When he was 10 he performed at rodeos. When he was 12 he was booked in theatres in Edson and Stettler. When he was 14 he played at a stampede barn in Drumheller. Then, at 16, he was the youngest person to be nominated for a CCMA award. At 18 he began playing at the Winspear in Edmonton and when he was 22 Warner Brothers signed him.

“Now I’m 28 with two beautiful daughters and an amazing wife and travelling across Canada, opening for Garth Brooks and playing at the Grand ol’ Oprey.

“I can’t believe things happened the way they happened,” he added. “I wouldn’t have it any other way.”

RELATED: Country star takes a dip for charity Brett Kissel went for a dip in Okanagan Lake while in Penticton to raise money for Her International

Inspiration comes in many forms

Kissel draws on his life experiences for inspiration when writing songs.

“If I’m writing about having a good time and partying, throwing back a couple of drinks I remember great moments in high school or just turning 18 and partying out in the bush and doing what red-neck Albertans do.”

When it comes to writing about loss and sadness Kissel also writes from experience.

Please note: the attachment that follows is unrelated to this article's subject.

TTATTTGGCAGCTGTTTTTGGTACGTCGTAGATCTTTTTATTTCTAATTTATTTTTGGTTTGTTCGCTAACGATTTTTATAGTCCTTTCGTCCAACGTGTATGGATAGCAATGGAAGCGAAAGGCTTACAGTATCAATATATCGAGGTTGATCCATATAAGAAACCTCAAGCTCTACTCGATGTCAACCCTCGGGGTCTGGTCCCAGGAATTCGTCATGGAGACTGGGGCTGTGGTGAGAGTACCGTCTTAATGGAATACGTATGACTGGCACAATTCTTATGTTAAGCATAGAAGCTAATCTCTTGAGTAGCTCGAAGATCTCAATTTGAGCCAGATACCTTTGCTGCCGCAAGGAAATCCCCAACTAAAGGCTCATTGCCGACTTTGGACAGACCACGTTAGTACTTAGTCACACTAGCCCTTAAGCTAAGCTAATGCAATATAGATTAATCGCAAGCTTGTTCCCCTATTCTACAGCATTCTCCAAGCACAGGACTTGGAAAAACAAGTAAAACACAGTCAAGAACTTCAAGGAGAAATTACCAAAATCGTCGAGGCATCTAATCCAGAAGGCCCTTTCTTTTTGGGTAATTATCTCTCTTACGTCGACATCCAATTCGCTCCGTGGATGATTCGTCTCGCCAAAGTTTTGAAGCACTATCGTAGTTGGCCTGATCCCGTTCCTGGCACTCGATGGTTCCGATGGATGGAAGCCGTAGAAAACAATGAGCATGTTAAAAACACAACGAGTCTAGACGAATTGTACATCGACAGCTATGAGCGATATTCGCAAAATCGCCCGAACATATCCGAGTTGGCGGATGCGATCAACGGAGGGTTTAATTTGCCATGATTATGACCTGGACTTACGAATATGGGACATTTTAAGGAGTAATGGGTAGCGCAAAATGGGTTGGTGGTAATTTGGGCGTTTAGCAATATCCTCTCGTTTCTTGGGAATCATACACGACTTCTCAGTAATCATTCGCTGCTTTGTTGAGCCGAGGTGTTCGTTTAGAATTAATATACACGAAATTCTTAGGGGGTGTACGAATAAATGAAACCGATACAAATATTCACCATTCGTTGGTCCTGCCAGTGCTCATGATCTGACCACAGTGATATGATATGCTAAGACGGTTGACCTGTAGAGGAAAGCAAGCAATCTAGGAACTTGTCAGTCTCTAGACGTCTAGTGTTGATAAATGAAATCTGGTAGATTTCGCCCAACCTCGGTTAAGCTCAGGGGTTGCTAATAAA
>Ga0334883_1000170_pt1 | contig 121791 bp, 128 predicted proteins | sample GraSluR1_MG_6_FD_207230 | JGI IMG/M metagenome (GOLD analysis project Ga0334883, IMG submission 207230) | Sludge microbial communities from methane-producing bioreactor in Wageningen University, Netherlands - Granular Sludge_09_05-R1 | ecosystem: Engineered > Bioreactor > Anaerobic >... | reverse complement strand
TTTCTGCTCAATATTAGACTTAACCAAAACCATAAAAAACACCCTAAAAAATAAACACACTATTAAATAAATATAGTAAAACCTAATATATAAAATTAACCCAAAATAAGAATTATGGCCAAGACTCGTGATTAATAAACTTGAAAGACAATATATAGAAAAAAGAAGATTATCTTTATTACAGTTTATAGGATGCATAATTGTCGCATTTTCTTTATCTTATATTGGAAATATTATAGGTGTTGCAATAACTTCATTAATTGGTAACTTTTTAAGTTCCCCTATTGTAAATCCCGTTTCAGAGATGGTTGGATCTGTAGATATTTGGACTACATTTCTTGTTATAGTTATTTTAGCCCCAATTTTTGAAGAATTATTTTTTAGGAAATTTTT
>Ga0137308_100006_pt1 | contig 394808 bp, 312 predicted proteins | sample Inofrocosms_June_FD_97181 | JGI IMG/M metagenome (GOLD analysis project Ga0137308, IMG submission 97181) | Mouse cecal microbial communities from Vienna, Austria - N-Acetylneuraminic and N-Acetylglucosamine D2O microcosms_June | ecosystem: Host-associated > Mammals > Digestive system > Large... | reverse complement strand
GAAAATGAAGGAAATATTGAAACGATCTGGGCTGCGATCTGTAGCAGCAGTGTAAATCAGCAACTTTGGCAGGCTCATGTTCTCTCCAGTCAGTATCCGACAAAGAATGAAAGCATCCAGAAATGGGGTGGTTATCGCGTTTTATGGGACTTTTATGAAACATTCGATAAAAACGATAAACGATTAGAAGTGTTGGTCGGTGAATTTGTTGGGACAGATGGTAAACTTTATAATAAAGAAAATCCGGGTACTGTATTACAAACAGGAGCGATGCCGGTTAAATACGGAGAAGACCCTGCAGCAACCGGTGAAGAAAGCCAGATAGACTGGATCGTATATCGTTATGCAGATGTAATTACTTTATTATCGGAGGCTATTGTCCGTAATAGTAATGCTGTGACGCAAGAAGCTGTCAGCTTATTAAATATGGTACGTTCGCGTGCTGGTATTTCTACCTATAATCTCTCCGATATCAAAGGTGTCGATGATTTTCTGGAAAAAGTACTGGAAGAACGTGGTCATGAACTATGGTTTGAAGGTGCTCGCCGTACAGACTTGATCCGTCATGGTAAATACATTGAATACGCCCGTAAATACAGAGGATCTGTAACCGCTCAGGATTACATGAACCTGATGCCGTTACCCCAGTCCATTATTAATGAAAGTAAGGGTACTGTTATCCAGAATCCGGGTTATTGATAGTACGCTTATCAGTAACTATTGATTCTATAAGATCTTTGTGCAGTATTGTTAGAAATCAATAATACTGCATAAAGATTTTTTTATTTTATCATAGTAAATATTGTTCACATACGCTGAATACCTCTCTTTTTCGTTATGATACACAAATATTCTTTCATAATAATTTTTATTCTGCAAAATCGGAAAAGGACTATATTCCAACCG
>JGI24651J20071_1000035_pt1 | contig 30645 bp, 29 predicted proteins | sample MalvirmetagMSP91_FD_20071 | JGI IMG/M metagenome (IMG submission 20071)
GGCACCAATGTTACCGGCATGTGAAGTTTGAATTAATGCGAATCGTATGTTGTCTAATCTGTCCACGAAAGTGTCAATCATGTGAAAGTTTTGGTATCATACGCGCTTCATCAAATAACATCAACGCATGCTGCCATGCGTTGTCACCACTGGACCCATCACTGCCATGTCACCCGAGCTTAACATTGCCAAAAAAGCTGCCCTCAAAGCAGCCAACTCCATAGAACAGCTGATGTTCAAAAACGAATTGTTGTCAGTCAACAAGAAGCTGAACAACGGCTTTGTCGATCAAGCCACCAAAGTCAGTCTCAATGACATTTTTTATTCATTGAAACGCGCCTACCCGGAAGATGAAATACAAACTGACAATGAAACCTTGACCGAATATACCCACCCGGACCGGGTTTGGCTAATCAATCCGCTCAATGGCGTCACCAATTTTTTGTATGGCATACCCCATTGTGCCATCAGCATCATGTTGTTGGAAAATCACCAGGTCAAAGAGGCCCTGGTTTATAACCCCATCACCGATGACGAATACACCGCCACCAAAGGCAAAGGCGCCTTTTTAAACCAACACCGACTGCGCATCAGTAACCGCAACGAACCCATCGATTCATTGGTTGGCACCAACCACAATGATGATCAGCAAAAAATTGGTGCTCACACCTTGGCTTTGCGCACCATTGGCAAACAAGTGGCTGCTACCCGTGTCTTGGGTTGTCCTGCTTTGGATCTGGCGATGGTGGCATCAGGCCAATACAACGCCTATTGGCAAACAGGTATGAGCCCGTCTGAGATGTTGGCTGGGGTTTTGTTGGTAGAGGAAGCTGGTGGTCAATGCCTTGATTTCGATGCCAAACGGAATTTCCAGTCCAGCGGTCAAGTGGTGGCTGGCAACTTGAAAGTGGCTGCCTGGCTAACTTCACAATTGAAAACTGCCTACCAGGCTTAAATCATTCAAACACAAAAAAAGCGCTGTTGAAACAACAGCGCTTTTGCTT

“I lost my grandparents in a car accident a few years back. I wrote a song for them, Tough Times Don’t Last Tough People Do.

And love songs come easy for Kissel when he writes about his wife.

“I have the best inspiration in my life.

“Inspiration comes in different shapes, sizes and moments in time,” he added. “As a songwriter and creator in the arts I can look at anything and try to be creative with it.”

Kissel has won CCMA and international awards. At the Junos in 2014 he won Break Through Artist of the Year. In 2016 Kissel received the Allan Slaight Honour from Canada’s Walk of Fame recognizing him as one of Canada’s top country music performers.

But Kissel remains humble.

“It just comes and you take it when it comes and you get excited. I think it’s important to celebrate those moments. At the same time, those don’t measure your worth as an artist. As long as my family is proud of me. As long as I can keep selling out shows and people want to come and see me, that’s what matters most. The glass trophies are undeniably special and I’m thankful to have them but that isn’t everything and that’s why I don’t feel a lot of pressure from that.”

In the end, he wants to be remembered for the simple things in life.

“Number one, being a great dad and husband. That is the most important. And that I was able to bring some good to this world through music.”

Kissel lives in Nashville, Tennessee, with his wife and children. For tickets go to www.brettkissel.com



lisa.joy@stettlerindependent.com